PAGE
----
2 Oct

5 Experimental Forms of Transport

These days the most common forms of transport we really know about are land vehicles (cars, bikes, trucks, etc.), sea vehicles (boats, jet skis, etc.) and air vehicles (planes, helicopters, etc.).

But where is the world headed in terms of transport, how far off are we from these advances forms of transport and how likely is it that any of them would ever actually work? In this blog we’re going to look at five forms of transport that are still in their experimental phases.

1. Jetpacks

Jetpacks have actually been around for a few decades, but all of them have only been test models with none of them being commercially available. One of the first successful jetpacks was actually intended to be used by the US army. While it actually worked fine, gaining impressive heights and speed, the amount of noise it caused was simply too much.

From there forms of jetpacks have existed as water powered, air pressure powered, rocket powered and even in a hovering form. But with each jetpack that has come out, its noise, danger or cost has always prevented it from being released commercially or not. But something tells us that one day jetpacks will be available – not necessarily during our time, though.

2. Solar powered vehicles

Now, solar power isn’t actually an experimental energy source, but when trying to utilise it to power vehicles such as cars, things get a little problematic. Not only is a lot of power needed to keep a vehicle moving, but so is a lot of insolation (sun radiation) exposure. 

While parts of Australia get plenty of insolation year round, that doesn’t mean a country like Canada would be in the same boat. It’s because of this inconsistency in the availability of solar power’s energy source that prevents solar powered vehicles from becoming a truly viable alternative to fuel-powered or hybrid vehicles.

3. Flying cars

In the same boat as jetpacks, flying cars actually have been developed but they haven’t really reached to the look of the flying cars we see in The Jetsons, Futurama, or The Fifth Element. Instead, these cars basically look like small aircrafts. And while they do work, there are too many issues that flying cars present.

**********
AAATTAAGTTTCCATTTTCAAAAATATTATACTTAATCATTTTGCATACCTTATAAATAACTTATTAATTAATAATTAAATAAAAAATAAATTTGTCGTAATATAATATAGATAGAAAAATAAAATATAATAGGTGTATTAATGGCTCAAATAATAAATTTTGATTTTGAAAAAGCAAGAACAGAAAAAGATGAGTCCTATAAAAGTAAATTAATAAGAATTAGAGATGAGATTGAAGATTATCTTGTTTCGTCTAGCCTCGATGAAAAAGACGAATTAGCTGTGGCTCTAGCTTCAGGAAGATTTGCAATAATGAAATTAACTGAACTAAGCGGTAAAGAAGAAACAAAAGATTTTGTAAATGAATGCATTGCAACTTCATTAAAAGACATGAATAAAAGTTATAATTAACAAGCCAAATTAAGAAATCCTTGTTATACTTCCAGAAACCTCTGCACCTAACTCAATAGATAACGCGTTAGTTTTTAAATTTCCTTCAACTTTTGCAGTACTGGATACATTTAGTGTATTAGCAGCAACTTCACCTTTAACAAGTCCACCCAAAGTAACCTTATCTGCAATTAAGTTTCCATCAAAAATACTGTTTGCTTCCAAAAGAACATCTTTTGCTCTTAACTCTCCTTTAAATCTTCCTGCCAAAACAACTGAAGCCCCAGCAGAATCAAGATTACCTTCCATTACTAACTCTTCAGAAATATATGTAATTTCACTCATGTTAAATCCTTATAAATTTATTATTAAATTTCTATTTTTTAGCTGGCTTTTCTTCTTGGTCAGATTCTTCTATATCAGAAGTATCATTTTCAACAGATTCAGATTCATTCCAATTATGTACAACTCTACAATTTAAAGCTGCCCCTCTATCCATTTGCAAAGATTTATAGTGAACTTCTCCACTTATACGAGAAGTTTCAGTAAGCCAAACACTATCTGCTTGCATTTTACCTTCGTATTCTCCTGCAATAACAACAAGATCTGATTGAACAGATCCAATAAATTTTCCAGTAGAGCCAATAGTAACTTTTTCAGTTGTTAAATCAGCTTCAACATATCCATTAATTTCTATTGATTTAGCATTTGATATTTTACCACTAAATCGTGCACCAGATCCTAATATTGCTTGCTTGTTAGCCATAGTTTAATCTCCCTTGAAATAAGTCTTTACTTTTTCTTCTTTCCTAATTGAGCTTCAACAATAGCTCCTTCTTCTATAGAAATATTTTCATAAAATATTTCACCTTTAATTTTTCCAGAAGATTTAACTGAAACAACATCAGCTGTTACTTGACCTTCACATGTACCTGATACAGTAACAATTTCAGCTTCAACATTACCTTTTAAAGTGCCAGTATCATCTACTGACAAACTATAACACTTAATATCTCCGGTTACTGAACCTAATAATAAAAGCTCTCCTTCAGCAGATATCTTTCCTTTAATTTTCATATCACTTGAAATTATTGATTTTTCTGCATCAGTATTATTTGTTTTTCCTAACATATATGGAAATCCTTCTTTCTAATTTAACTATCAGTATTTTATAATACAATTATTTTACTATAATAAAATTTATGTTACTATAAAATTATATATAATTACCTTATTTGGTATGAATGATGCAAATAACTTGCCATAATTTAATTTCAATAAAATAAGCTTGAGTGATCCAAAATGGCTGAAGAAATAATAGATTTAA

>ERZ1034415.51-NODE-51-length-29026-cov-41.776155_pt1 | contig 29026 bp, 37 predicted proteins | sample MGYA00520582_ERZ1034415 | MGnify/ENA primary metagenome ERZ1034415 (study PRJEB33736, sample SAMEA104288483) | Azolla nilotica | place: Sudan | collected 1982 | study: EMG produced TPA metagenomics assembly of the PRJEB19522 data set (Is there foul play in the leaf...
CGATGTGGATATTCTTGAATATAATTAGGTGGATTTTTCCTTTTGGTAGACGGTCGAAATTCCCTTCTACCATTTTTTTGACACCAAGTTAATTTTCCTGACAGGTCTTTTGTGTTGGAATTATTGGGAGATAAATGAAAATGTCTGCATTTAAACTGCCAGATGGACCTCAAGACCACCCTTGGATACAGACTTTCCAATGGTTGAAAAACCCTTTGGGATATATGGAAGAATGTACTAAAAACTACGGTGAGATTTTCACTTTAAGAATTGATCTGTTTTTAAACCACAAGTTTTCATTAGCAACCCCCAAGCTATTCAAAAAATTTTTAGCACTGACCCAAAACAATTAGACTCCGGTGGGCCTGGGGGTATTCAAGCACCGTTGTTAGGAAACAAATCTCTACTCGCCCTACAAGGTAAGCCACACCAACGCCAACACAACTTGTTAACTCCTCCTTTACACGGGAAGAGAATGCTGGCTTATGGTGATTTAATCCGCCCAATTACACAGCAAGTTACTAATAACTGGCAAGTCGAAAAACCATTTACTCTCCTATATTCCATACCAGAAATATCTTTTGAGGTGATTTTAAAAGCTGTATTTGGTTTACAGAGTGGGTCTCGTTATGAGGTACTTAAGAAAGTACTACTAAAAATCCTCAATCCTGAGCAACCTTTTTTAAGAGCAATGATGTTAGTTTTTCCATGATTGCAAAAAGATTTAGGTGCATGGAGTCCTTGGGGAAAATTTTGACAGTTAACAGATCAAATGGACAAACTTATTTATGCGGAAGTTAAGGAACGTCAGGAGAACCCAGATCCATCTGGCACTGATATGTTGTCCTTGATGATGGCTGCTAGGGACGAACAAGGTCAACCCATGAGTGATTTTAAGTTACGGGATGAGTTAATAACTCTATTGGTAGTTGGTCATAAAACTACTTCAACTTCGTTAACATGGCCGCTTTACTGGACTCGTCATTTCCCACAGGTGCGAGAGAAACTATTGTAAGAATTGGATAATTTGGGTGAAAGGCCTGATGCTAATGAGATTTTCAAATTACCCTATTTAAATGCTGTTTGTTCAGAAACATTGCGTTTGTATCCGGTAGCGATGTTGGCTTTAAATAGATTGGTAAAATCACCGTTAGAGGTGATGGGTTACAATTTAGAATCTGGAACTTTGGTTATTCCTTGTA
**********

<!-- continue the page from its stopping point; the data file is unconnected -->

First and foremost is cost. Flying cars are no cheap purchase, considering what you’re buying –  essentially a plane – and how much fuel for a flying vehicle would cost. Second of all is the fact of trying to regulate flying cars. They’re not designed with the intention of flying from country to country, but rather for the same distances we currently travel in ground-restricted cars. So how would laws to flying cars apply? 

But when all is said and done, flying vehicles doesn’t seem like a far-fetched idea. In fact with the world’s population growing it could present a solution to the issue of constantly having to build new roads. Eventually we won’t be able to keep building roads, so where do you go from there? Perhaps you go to the skies.

4. Hypersonic flight

Fast commercial flight has been done before in the form of the Concorde, a supersonic passenger airliner which is no longer in operation. The Concorde was substantially faster than any other commercial aircraft now available, reaching speeds of around Mach 2. An average flight between New York, USA and London, England takes around 8 hours. The Concorde once completed this flight in 2 hours and 53 minutes.

Now hypersonic flight is a possibility, with a number of airlines interested in the technology. But will it be faster than the Concorde and its supersonic flight speeds? Well, as we said, Concorde typically flew at around Mach 2. Hypersonic flight can reach Mach 5.5. So yes, it will be faster. This technology is still off for a bit though, with commercial availability not predicted until at least 2050.

5. Space travel

Decades ago we were being told we’d be taking frequent visits to the moon and maybe even starting colonies on their by the year 2000. Suffice to say, those predictions were a bit off, but space travel is now becoming something some big airline companies are interested in – in particular Virgin.

Virgin Galactic will take people out of the atmosphere into suborbital space where they will experience approximately 7 – 8 minutes of weightlessness while being able to look back down at earth. Eventually Virgin hopes to offer complete spaceflights that will last far longer and go a bit deeper into space. Virgin Galactic flights have not happened yet and they’re certainly expensive, with a ticket per person costing almost $200,000. Then again, how often do you get to say you’ve been to space?

There’s no real knowing when space travel will become a common thing, but we’d say it’s still a fair way off, unless we all become multi-millionaires.

Have any other forms of experimental travel you want to mention? Share with us in the comments below.

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